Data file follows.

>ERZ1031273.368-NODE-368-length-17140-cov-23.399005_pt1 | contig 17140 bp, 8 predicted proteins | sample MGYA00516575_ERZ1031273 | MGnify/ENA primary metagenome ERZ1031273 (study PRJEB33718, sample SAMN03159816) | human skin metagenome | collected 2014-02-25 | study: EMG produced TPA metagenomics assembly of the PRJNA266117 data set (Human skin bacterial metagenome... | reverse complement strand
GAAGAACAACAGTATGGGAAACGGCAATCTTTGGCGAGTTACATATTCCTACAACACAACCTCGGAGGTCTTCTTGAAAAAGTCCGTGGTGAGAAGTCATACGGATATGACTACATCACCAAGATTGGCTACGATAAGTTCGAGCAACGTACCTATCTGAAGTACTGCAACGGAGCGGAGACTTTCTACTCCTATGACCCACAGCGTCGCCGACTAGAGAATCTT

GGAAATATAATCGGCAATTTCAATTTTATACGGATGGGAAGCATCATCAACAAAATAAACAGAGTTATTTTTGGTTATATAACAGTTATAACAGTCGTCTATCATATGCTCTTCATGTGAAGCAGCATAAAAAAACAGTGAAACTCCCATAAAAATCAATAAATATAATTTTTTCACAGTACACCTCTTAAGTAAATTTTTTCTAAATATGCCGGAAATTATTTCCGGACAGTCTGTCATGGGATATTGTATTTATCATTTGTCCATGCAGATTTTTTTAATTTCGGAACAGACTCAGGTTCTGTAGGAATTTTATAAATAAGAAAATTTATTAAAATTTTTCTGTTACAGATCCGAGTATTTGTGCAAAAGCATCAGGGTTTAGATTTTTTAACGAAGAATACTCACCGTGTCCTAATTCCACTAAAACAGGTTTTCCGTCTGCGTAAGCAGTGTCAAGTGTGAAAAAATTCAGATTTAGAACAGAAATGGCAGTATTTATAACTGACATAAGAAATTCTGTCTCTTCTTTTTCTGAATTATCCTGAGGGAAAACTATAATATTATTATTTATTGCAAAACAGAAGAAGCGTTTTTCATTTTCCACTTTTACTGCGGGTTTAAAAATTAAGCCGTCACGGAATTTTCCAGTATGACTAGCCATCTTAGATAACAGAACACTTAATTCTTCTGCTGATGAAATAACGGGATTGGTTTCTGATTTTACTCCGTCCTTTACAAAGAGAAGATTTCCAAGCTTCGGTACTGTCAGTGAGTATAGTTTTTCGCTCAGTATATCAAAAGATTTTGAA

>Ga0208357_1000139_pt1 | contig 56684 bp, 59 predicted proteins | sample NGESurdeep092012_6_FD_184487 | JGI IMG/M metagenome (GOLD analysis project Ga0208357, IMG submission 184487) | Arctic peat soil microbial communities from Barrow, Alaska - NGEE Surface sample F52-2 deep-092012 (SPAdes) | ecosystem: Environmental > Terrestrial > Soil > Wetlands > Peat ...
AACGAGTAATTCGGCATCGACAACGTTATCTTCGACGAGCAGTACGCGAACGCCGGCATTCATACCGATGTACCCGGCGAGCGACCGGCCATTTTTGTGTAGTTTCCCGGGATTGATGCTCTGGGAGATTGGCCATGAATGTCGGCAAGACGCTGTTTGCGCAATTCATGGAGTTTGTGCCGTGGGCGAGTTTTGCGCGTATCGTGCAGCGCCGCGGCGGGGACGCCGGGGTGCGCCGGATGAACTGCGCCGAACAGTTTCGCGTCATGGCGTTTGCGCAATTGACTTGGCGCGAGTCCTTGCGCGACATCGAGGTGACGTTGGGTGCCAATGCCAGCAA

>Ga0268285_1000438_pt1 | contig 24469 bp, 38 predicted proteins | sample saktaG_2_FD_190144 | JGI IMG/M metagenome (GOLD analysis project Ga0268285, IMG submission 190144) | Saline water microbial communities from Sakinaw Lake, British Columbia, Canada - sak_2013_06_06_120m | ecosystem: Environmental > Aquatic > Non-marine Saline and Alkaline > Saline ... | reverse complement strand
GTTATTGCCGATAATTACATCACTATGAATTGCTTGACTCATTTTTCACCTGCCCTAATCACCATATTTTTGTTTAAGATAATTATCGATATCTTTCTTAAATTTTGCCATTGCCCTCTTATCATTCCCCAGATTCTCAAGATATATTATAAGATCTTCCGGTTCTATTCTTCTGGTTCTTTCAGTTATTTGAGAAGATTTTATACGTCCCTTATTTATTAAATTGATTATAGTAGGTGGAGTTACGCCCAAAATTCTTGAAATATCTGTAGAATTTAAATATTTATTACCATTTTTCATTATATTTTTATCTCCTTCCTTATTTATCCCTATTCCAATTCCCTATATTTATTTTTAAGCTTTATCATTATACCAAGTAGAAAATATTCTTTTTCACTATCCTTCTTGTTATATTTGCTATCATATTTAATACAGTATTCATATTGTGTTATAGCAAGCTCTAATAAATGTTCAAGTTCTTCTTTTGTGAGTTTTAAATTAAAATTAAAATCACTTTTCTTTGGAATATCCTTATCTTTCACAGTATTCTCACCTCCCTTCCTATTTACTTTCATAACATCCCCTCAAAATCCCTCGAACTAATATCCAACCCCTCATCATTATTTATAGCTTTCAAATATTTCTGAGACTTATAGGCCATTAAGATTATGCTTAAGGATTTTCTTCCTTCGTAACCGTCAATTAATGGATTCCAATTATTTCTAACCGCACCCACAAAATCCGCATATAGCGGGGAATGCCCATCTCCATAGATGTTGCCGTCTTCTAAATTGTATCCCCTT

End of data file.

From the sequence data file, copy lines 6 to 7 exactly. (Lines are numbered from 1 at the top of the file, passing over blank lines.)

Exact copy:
>Ga0268285_1000438_pt1 | contig 24469 bp, 38 predicted proteins | sample saktaG_2_FD_190144 | JGI IMG/M metagenome (GOLD analysis project Ga0268285, IMG submission 190144) | Saline water microbial communities from Sakinaw Lake, British Columbia, Canada - sak_2013_06_06_120m | ecosystem: Environmental > Aquatic > Non-marine Saline and Alkaline > Saline ... | reverse complement strand
GTTATTGCCGATAATTACATCACTATGAATTGCTTGACTCATTTTTCACCTGCCCTAATCACCATATTTTTGTTTAAGATAATTATCGATATCTTTCTTAAATTTTGCCATTGCCCTCTTATCATTCCCCAGATTCTCAAGATATATTATAAGATCTTCCGGTTCTATTCTTCTGGTTCTTTCAGTTATTTGAGAAGATTTTATACGTCCCTTATTTATTAAATTGATTATAGTAGGTGGAGTTACGCCCAAAATTCTTGAAATATCTGTAGAATTTAAATATTTATTACCATTTTTCATTATATTTTTATCTCCTTCCTTATTTATCCCTATTCCAATTCCCTATATTTATTTTTAAGCTTTATCATTATACCAAGTAGAAAATATTCTTTTTCACTATCCTTCTTGTTATATTTGCTATCATATTTAATACAGTATTCATATTGTGTTATAGCAAGCTCTAATAAATGTTCAAGTTCTTCTTTTGTGAGTTTTAAATTAAAATTAAAATCACTTTTCTTTGGAATATCCTTATCTTTCACAGTATTCTCACCTCCCTTCCTATTTACTTTCATAACATCCCCTCAAAATCCCTCGAACTAATATCCAACCCCTCATCATTATTTATAGCTTTCAAATATTTCTGAGACTTATAGGCCATTAAGATTATGCTTAAGGATTTTCTTCCTTCGTAACCGTCAATTAATGGATTCCAATTATTTCTAACCGCACCCACAAAATCCGCATATAGCGGGGAATGCCCATCTCCATAGATGTTGCCGTCTTCTAAATTGTATCCCCTT